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‘It’s a place of reverence:’ Biden designates Avi Kwa Ame as a national monument

Daniel Rothberg
Daniel Rothberg

Following a multiyear campaign backed by tribal nations, conservationists and local governments in Southern Nevada, President Joe Biden used his executive authority on Tuesday to establish a new national monument encompassing roughly 500,000 acres across Southern Nevada. 

The national monument spans a biodiverse desert ecosystem but centers around Avi Kwa Ame, or “Spirit Mountain,” a sacred and significant landscape for Indigenous communities across the Southwest. In remarks at a conservation summit in Washington, D.C. on Tuesday, the president called the landscape “a place of reverence. It’s a place of spirituality. It’s a place of healing.”

“And now it will be recognized for the significance it holds and be preserved forever,” he said.

In a roughly 6,000-word proclamation, Biden designated the land under his authority using the Antiquities Act, a 1906 law that allows the president to protect land for its cultural and natural resources. On Tuesday, the president also designated a monument outside of El Paso, Texas. 

The Avi Kwa Ame National Monument will include mountains and valleys in the area around Spirit Mountain, connecting already protected areas of Joshua tree forests and wildlife habitat in places such as the Castle Mountain National Monument and Mojave Wilderness.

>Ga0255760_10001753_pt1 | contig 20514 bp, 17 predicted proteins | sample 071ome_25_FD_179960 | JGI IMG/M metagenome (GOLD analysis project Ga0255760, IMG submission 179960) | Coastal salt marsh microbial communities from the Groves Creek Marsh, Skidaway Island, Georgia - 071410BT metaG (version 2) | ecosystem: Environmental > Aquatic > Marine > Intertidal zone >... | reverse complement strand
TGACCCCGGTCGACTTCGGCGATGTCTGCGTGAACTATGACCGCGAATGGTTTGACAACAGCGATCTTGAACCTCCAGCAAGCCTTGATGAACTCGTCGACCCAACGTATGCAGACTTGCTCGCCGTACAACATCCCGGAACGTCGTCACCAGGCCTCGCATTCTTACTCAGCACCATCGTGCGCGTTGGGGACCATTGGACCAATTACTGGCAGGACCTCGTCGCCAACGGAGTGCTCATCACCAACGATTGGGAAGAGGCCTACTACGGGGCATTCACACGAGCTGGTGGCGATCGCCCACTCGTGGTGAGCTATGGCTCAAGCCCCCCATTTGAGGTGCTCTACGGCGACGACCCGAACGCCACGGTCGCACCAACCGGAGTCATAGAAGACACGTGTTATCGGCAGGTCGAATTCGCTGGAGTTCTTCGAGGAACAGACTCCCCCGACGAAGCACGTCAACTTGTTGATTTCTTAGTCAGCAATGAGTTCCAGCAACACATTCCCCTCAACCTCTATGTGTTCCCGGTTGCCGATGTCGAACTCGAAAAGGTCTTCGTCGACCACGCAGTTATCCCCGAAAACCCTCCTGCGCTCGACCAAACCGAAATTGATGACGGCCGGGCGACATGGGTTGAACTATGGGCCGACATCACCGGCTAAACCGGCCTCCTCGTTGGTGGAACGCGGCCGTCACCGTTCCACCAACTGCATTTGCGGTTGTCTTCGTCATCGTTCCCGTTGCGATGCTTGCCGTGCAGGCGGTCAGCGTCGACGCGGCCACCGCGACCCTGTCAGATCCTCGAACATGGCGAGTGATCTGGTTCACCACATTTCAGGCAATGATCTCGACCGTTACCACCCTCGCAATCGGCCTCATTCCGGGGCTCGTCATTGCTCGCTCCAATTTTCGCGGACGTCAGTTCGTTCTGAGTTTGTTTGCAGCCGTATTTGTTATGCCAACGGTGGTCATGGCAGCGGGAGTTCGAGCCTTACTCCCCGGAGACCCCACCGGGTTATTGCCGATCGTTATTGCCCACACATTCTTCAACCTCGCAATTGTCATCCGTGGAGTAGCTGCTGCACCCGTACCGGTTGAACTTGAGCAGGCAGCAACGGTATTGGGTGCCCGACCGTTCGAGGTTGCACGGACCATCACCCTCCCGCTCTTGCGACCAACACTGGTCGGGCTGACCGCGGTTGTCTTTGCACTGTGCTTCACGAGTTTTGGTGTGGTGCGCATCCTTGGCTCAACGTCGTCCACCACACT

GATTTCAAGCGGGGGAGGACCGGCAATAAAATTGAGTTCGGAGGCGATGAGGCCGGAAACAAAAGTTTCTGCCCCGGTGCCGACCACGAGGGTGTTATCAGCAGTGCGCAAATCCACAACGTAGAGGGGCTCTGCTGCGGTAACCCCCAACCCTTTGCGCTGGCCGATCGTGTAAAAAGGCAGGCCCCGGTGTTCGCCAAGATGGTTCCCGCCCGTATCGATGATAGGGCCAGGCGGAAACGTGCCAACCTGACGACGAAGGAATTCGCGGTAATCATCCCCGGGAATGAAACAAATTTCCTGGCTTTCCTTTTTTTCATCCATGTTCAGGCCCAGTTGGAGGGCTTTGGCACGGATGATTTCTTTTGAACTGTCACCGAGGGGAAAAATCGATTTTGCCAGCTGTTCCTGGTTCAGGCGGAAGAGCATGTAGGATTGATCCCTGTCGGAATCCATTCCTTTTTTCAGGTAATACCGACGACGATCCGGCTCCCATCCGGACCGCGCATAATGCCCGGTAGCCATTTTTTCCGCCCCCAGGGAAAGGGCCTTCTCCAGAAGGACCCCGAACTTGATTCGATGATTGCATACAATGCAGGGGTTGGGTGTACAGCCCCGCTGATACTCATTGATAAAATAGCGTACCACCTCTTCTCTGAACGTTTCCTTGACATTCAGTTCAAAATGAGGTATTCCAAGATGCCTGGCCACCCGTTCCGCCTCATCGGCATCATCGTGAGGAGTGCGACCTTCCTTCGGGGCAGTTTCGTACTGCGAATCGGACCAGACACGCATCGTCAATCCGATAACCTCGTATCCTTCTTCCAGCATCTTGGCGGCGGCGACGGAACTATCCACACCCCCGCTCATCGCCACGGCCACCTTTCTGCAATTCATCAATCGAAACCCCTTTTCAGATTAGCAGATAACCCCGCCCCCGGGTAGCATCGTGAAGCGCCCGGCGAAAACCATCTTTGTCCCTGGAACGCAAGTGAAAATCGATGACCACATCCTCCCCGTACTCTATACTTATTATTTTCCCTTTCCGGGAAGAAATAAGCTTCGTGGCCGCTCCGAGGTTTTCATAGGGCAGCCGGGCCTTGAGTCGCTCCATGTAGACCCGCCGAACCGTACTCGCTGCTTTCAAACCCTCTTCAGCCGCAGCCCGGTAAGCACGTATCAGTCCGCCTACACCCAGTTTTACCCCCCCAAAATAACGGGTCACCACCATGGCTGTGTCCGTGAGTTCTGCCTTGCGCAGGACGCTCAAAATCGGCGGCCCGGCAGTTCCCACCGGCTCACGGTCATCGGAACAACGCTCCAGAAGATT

Landscape-scale protections were a priority for the Honor Avi Kwa Ame coalition, as the areas and ecosystems emanating from Spirit Mountain are considered interwoven with each other. 

“For the Tribal Nations that trace their creation to Avi Kwa Ame,” Biden’s proclamation stated, “the power and significance of this place reside not just in the mountain itself, but radiate across the valleys and mountain ranges of the surrounding desert landscape containing the landmarks and spiritually important locations that are linked by oral traditions and beliefs.”

The dark night sky over the Mojave Desert. (Courtesy of Honor Avi Kwa Ame)

With the national monument established, federal officials with the U.S. Department of Interior will work on creating a management plan for the area. Notably, the proclamation directs Interior Secretary Deb Haaland to work with tribal nations to develop policies for co-stewardship of the monument and create an agreement to give tribal governments a greater role in management decisions.